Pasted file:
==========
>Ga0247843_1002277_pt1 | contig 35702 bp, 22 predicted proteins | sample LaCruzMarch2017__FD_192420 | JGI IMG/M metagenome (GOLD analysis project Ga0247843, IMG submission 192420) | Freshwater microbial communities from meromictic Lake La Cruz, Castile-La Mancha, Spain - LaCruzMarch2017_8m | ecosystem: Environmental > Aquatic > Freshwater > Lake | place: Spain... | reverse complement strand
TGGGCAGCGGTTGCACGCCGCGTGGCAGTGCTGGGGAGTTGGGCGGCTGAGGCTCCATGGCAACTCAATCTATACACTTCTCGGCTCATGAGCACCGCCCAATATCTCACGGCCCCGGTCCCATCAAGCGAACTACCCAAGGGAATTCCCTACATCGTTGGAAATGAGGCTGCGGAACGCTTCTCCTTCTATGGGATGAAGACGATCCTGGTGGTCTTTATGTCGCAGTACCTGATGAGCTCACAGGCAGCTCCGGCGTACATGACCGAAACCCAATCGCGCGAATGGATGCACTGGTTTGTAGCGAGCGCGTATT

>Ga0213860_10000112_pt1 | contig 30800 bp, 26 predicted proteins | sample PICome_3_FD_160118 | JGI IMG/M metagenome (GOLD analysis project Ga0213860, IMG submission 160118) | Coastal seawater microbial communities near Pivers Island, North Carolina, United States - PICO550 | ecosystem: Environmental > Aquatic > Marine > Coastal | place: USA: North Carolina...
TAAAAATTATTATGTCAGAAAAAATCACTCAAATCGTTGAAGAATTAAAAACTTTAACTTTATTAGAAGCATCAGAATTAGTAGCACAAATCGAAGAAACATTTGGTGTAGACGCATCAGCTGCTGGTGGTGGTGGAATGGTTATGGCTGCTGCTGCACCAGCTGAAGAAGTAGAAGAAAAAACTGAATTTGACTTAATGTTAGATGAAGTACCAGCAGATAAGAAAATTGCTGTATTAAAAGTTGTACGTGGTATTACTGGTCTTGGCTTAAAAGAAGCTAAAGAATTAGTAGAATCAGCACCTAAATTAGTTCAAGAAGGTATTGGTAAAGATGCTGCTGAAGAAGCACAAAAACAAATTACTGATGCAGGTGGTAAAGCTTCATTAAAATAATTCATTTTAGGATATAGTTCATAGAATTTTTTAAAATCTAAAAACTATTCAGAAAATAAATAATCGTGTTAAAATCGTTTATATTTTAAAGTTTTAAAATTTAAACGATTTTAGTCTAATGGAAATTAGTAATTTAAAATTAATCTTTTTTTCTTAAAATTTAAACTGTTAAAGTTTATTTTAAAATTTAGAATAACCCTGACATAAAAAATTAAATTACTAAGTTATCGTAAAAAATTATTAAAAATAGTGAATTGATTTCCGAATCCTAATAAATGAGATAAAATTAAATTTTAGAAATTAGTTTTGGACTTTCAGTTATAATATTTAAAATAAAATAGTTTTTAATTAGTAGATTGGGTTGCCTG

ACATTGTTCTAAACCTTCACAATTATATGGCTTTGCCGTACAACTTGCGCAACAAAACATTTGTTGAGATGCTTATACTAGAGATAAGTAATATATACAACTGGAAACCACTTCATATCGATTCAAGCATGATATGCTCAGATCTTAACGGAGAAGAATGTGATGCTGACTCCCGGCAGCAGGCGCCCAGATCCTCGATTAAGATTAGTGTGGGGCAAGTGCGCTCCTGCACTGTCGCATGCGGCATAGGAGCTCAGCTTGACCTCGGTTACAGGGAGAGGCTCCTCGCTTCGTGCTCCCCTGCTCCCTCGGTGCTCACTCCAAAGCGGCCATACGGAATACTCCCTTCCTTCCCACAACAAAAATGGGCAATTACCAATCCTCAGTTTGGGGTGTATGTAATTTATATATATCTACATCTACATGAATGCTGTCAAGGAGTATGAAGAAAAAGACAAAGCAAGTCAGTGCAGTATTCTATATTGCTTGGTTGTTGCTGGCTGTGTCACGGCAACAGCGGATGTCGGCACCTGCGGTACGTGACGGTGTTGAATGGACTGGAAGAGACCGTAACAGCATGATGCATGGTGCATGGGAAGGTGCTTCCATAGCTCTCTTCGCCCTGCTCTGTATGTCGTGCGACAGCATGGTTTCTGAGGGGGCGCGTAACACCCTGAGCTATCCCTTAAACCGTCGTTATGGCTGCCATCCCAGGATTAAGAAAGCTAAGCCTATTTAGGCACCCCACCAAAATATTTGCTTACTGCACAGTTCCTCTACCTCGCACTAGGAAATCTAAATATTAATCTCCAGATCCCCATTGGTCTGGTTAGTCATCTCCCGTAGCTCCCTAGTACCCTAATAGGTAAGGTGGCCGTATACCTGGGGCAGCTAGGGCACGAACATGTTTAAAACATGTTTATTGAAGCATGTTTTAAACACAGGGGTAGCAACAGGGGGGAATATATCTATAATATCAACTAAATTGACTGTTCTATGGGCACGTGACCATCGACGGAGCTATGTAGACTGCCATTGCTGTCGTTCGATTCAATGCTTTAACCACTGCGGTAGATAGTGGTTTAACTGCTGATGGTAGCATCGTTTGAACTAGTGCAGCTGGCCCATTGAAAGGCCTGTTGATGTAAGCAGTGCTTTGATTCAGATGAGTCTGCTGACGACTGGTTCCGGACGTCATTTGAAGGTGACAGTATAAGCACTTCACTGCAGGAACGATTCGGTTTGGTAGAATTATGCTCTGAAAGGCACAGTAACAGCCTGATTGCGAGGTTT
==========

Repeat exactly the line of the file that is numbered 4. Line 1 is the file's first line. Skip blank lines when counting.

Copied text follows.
TAAAAATTATTATGTCAGAAAAAATCACTCAAATCGTTGAAGAATTAAAAACTTTAACTTTATTAGAAGCATCAGAATTAGTAGCACAAATCGAAGAAACATTTGGTGTAGACGCATCAGCTGCTGGTGGTGGTGGAATGGTTATGGCTGCTGCTGCACCAGCTGAAGAAGTAGAAGAAAAAACTGAATTTGACTTAATGTTAGATGAAGTACCAGCAGATAAGAAAATTGCTGTATTAAAAGTTGTACGTGGTATTACTGGTCTTGGCTTAAAAGAAGCTAAAGAATTAGTAGAATCAGCACCTAAATTAGTTCAAGAAGGTATTGGTAAAGATGCTGCTGAAGAAGCACAAAAACAAATTACTGATGCAGGTGGTAAAGCTTCATTAAAATAATTCATTTTAGGATATAGTTCATAGAATTTTTTAAAATCTAAAAACTATTCAGAAAATAAATAATCGTGTTAAAATCGTTTATATTTTAAAGTTTTAAAATTTAAACGATTTTAGTCTAATGGAAATTAGTAATTTAAAATTAATCTTTTTTTCTTAAAATTTAAACTGTTAAAGTTTATTTTAAAATTTAGAATAACCCTGACATAAAAAATTAAATTACTAAGTTATCGTAAAAAATTATTAAAAATAGTGAATTGATTTCCGAATCCTAATAAATGAGATAAAATTAAATTTTAGAAATTAGTTTTGGACTTTCAGTTATAATATTTAAAATAAAATAGTTTTTAATTAGTAGATTGGGTTGCCTG